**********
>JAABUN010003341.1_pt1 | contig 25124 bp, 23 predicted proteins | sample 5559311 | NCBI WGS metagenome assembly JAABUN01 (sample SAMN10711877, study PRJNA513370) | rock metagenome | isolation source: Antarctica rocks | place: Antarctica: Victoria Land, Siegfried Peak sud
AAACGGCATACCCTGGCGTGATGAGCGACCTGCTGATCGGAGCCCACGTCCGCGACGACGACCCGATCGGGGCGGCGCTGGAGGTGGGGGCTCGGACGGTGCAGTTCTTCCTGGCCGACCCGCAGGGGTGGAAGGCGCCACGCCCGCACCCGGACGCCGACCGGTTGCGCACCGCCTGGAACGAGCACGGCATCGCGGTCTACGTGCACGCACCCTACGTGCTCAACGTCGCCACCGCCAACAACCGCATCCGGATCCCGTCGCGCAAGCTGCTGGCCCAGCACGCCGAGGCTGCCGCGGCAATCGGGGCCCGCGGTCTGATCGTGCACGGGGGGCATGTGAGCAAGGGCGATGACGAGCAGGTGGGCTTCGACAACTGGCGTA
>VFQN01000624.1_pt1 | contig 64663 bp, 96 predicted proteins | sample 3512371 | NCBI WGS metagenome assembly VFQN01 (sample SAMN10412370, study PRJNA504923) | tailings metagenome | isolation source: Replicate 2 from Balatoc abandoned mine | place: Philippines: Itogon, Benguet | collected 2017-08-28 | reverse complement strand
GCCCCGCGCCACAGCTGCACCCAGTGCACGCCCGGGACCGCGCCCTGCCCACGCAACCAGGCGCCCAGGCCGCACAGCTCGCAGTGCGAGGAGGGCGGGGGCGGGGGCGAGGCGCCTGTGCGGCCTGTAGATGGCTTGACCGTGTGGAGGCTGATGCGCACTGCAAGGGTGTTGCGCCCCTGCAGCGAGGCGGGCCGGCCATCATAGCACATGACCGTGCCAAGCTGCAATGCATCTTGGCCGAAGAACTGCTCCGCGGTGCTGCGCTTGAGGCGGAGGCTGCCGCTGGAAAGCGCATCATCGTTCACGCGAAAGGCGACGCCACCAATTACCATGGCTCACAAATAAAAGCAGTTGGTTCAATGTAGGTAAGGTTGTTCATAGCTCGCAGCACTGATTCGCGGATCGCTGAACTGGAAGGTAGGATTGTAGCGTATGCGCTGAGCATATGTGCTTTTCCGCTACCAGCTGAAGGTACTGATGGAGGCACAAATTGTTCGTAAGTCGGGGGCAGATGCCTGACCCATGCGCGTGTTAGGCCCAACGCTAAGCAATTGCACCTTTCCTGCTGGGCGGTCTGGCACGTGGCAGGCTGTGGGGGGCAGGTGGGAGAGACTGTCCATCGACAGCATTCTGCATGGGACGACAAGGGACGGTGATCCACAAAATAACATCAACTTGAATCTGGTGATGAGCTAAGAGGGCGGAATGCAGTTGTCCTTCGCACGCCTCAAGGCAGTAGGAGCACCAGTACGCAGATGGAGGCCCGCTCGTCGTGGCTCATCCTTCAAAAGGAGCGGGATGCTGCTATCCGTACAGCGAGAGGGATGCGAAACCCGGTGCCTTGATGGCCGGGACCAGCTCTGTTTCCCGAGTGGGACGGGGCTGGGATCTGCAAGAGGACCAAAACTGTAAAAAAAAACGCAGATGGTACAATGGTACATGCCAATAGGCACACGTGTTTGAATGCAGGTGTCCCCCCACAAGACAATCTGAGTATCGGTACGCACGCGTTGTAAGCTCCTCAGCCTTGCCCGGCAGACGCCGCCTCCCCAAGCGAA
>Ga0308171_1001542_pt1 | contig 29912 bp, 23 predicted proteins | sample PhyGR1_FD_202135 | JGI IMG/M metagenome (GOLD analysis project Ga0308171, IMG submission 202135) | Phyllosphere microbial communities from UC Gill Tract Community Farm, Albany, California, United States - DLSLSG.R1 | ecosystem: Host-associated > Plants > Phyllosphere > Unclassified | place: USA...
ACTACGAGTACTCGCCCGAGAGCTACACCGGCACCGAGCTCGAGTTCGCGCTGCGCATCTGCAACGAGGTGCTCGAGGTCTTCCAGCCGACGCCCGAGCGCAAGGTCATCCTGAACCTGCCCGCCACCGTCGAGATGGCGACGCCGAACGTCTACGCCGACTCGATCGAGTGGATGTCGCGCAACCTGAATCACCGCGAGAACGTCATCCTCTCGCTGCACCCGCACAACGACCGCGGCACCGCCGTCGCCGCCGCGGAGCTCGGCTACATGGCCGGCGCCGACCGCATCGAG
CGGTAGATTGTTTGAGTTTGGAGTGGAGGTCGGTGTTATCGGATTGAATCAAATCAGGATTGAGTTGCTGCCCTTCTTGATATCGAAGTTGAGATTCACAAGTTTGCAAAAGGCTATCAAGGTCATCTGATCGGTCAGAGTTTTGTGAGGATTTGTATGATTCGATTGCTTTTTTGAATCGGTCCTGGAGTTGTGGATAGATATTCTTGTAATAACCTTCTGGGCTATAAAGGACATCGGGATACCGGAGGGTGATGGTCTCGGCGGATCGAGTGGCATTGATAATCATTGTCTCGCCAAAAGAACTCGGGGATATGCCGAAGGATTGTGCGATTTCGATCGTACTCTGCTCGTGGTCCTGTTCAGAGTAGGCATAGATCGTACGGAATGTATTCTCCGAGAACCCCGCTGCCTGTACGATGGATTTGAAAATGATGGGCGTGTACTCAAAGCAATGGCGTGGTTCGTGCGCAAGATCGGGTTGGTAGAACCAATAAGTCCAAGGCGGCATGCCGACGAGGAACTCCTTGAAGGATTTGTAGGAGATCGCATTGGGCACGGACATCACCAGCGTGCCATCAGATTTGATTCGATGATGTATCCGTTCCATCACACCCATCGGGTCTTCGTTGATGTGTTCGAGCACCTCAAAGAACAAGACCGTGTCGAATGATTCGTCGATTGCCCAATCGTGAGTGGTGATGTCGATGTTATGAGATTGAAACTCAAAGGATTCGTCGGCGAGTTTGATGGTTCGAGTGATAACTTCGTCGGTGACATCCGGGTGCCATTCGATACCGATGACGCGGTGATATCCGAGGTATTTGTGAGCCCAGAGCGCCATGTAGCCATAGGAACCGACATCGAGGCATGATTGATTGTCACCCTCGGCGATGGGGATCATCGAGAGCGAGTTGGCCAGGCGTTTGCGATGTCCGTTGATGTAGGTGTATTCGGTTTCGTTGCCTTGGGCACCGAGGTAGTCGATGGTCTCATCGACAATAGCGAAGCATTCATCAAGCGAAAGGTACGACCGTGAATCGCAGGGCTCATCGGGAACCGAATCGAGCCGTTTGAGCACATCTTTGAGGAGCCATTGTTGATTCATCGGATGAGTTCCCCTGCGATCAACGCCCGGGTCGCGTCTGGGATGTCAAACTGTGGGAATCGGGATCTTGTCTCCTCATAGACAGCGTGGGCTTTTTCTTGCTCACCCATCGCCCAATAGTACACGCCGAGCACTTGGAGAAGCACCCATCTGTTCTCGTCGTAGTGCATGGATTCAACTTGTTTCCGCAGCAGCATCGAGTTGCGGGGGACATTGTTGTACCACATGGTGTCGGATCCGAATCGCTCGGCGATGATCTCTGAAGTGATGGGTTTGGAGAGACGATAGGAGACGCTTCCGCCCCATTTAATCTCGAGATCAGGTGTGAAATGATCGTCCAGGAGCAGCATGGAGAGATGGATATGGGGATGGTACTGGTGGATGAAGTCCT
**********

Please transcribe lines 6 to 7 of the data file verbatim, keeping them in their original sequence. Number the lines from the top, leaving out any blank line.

ACTACGAGTACTCGCCCGAGAGCTACACCGGCACCGAGCTCGAGTTCGCGCTGCGCATCTGCAACGAGGTGCTCGAGGTCTTCCAGCCGACGCCCGAGCGCAAGGTCATCCTGAACCTGCCCGCCACCGTCGAGATGGCGACGCCGAACGTCTACGCCGACTCGATCGAGTGGATGTCGCGCAACCTGAATCACCGCGAGAACGTCATCCTCTCGCTGCACCCGCACAACGACCGCGGCACCGCCGTCGCCGCCGCGGAGCTCGGCTACATGGCCGGCGCCGACCGCATCGAG
CGGTAGATTGTTTGAGTTTGGAGTGGAGGTCGGTGTTATCGGATTGAATCAAATCAGGATTGAGTTGCTGCCCTTCTTGATATCGAAGTTGAGATTCACAAGTTTGCAAAAGGCTATCAAGGTCATCTGATCGGTCAGAGTTTTGTGAGGATTTGTATGATTCGATTGCTTTTTTGAATCGGTCCTGGAGTTGTGGATAGATATTCTTGTAATAACCTTCTGGGCTATAAAGGACATCGGGATACCGGAGGGTGATGGTCTCGGCGGATCGAGTGGCATTGATAATCATTGTCTCGCCAAAAGAACTCGGGGATATGCCGAAGGATTGTGCGATTTCGATCGTACTCTGCTCGTGGTCCTGTTCAGAGTAGGCATAGATCGTACGGAATGTATTCTCCGAGAACCCCGCTGCCTGTACGATGGATTTGAAAATGATGGGCGTGTACTCAAAGCAATGGCGTGGTTCGTGCGCAAGATCGGGTTGGTAGAACCAATAAGTCCAAGGCGGCATGCCGACGAGGAACTCCTTGAAGGATTTGTAGGAGATCGCATTGGGCACGGACATCACCAGCGTGCCATCAGATTTGATTCGATGATGTATCCGTTCCATCACACCCATCGGGTCTTCGTTGATGTGTTCGAGCACCTCAAAGAACAAGACCGTGTCGAATGATTCGTCGATTGCCCAATCGTGAGTGGTGATGTCGATGTTATGAGATTGAAACTCAAAGGATTCGTCGGCGAGTTTGATGGTTCGAGTGATAACTTCGTCGGTGACATCCGGGTGCCATTCGATACCGATGACGCGGTGATATCCGAGGTATTTGTGAGCCCAGAGCGCCATGTAGCCATAGGAACCGACATCGAGGCATGATTGATTGTCACCCTCGGCGATGGGGATCATCGAGAGCGAGTTGGCCAGGCGTTTGCGATGTCCGTTGATGTAGGTGTATTCGGTTTCGTTGCCTTGGGCACCGAGGTAGTCGATGGTCTCATCGACAATAGCGAAGCATTCATCAAGCGAAAGGTACGACCGTGAATCGCAGGGCTCATCGGGAACCGAATCGAGCCGTTTGAGCACATCTTTGAGGAGCCATTGTTGATTCATCGGATGAGTTCCCCTGCGATCAACGCCCGGGTCGCGTCTGGGATGTCAAACTGTGGGAATCGGGATCTTGTCTCCTCATAGACAGCGTGGGCTTTTTCTTGCTCACCCATCGCCCAATAGTACACGCCGAGCACTTGGAGAAGCACCCATCTGTTCTCGTCGTAGTGCATGGATTCAACTTGTTTCCGCAGCAGCATCGAGTTGCGGGGGACATTGTTGTACCACATGGTGTCGGATCCGAATCGCTCGGCGATGATCTCTGAAGTGATGGGTTTGGAGAGACGATAGGAGACGCTTCCGCCCCATTTAATCTCGAGATCAGGTGTGAAATGATCGTCCAGGAGCAGCATGGAGAGATGGATATGGGGATGGTACTGGTGGATGAAGTCCT